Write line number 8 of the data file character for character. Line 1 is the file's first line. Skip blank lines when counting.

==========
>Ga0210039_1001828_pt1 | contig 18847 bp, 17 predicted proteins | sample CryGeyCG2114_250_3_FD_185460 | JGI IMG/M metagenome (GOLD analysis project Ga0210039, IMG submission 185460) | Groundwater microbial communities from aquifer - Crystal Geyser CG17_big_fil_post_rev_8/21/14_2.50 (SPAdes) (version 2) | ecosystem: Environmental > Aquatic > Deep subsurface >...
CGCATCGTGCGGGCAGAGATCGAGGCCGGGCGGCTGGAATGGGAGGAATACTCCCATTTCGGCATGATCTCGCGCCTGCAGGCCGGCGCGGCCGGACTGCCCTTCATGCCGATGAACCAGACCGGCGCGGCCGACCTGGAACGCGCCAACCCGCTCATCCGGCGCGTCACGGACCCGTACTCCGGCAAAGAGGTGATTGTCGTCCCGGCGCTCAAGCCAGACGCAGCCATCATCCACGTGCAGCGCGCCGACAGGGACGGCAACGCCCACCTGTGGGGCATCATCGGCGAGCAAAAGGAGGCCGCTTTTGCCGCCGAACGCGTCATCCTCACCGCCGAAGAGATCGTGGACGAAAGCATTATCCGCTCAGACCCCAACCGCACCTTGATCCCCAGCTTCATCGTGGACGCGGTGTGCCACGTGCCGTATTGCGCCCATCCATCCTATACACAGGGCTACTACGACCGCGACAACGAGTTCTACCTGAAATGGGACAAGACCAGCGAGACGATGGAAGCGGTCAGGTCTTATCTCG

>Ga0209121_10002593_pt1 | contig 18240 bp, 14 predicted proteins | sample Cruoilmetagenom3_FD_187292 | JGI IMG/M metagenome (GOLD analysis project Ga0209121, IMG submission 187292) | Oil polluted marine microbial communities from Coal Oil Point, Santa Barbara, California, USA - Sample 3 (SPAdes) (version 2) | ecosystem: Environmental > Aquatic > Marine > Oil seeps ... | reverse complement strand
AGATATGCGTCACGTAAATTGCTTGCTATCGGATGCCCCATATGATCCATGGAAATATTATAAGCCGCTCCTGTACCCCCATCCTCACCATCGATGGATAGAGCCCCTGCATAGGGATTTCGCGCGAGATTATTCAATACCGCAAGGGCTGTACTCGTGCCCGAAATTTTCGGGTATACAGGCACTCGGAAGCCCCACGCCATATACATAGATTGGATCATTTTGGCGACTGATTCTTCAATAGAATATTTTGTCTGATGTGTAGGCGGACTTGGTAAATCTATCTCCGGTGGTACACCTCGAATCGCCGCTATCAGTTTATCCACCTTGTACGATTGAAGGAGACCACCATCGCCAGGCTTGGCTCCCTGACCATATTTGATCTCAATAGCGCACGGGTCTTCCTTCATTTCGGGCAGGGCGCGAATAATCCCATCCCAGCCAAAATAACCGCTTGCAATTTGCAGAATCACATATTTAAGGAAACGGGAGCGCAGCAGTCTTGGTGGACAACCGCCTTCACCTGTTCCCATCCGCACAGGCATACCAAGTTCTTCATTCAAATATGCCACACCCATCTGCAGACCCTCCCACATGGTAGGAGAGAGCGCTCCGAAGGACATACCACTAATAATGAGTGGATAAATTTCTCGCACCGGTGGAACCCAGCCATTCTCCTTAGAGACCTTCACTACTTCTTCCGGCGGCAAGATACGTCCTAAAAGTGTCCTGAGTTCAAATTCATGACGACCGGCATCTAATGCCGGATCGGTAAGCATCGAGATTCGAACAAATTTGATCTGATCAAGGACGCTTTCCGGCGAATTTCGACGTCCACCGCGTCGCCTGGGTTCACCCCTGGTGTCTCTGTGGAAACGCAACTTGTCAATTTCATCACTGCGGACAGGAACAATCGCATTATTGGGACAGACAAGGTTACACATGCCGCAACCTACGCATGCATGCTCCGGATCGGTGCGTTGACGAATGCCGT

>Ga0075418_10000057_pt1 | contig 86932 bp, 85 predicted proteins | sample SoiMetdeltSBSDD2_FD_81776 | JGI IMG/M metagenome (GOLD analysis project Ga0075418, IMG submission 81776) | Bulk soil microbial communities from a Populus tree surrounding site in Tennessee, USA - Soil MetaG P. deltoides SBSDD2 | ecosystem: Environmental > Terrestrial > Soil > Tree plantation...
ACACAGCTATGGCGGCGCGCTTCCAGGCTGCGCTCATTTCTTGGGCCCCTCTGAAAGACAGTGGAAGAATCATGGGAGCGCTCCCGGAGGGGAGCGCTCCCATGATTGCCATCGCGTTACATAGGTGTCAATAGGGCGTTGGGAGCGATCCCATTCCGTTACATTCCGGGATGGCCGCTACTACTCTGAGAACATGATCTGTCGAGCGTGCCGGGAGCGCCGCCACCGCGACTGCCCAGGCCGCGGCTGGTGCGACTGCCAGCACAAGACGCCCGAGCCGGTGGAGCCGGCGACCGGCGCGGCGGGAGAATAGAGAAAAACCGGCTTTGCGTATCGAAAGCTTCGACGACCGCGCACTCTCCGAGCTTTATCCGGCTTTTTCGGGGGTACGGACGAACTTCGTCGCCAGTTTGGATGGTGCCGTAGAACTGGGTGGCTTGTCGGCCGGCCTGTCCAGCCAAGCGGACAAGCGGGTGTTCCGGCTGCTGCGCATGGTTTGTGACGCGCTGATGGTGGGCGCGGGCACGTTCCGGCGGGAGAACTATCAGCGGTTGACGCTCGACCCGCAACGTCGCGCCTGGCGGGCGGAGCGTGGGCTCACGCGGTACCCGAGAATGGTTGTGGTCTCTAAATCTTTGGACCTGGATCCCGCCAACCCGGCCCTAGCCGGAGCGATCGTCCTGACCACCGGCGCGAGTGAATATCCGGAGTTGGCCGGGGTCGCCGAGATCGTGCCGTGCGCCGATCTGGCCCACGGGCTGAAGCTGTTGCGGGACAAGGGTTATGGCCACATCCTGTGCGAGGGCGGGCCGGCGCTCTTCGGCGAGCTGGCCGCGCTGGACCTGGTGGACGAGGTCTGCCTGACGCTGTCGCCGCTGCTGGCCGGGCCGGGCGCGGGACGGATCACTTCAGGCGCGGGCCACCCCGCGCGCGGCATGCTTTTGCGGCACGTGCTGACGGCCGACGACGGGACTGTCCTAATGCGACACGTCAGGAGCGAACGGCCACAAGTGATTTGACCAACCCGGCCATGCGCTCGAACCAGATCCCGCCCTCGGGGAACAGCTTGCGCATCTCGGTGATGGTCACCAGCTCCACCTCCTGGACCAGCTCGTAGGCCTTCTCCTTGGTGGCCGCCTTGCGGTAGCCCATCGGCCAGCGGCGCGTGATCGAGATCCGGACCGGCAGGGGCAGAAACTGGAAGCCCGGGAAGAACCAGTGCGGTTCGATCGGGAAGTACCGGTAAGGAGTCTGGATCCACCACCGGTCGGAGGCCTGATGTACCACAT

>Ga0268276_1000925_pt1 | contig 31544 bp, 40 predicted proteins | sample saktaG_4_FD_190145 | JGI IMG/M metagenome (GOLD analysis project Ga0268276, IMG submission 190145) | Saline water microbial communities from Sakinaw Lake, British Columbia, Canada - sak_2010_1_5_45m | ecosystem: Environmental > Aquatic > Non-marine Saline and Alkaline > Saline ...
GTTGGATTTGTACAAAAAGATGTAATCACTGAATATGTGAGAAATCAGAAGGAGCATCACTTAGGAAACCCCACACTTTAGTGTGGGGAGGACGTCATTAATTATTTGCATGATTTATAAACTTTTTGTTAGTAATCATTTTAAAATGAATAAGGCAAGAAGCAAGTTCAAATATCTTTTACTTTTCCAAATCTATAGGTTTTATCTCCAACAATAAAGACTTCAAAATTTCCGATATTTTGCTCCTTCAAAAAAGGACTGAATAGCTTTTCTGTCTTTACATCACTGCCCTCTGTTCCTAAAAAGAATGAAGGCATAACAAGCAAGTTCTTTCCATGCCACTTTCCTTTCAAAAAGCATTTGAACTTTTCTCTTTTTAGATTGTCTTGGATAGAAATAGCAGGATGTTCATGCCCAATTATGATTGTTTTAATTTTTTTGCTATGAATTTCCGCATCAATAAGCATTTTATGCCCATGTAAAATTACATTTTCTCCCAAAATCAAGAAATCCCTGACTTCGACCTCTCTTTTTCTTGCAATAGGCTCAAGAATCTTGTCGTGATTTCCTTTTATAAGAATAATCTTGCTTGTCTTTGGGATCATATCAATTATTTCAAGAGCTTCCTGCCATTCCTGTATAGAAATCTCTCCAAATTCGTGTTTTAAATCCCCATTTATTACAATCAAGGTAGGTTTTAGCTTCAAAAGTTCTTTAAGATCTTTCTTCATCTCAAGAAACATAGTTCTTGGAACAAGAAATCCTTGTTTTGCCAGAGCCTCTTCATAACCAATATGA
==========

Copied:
GTTGGATTTGTACAAAAAGATGTAATCACTGAATATGTGAGAAATCAGAAGGAGCATCACTTAGGAAACCCCACACTTTAGTGTGGGGAGGACGTCATTAATTATTTGCATGATTTATAAACTTTTTGTTAGTAATCATTTTAAAATGAATAAGGCAAGAAGCAAGTTCAAATATCTTTTACTTTTCCAAATCTATAGGTTTTATCTCCAACAATAAAGACTTCAAAATTTCCGATATTTTGCTCCTTCAAAAAAGGACTGAATAGCTTTTCTGTCTTTACATCACTGCCCTCTGTTCCTAAAAAGAATGAAGGCATAACAAGCAAGTTCTTTCCATGCCACTTTCCTTTCAAAAAGCATTTGAACTTTTCTCTTTTTAGATTGTCTTGGATAGAAATAGCAGGATGTTCATGCCCAATTATGATTGTTTTAATTTTTTTGCTATGAATTTCCGCATCAATAAGCATTTTATGCCCATGTAAAATTACATTTTCTCCCAAAATCAAGAAATCCCTGACTTCGACCTCTCTTTTTCTTGCAATAGGCTCAAGAATCTTGTCGTGATTTCCTTTTATAAGAATAATCTTGCTTGTCTTTGGGATCATATCAATTATTTCAAGAGCTTCCTGCCATTCCTGTATAGAAATCTCTCCAAATTCGTGTTTTAAATCCCCATTTATTACAATCAAGGTAGGTTTTAGCTTCAAAAGTTCTTTAAGATCTTTCTTCATCTCAAGAAACATAGTTCTTGGAACAAGAAATCCTTGTTTTGCCAGAGCCTCTTCATAACCAATATGA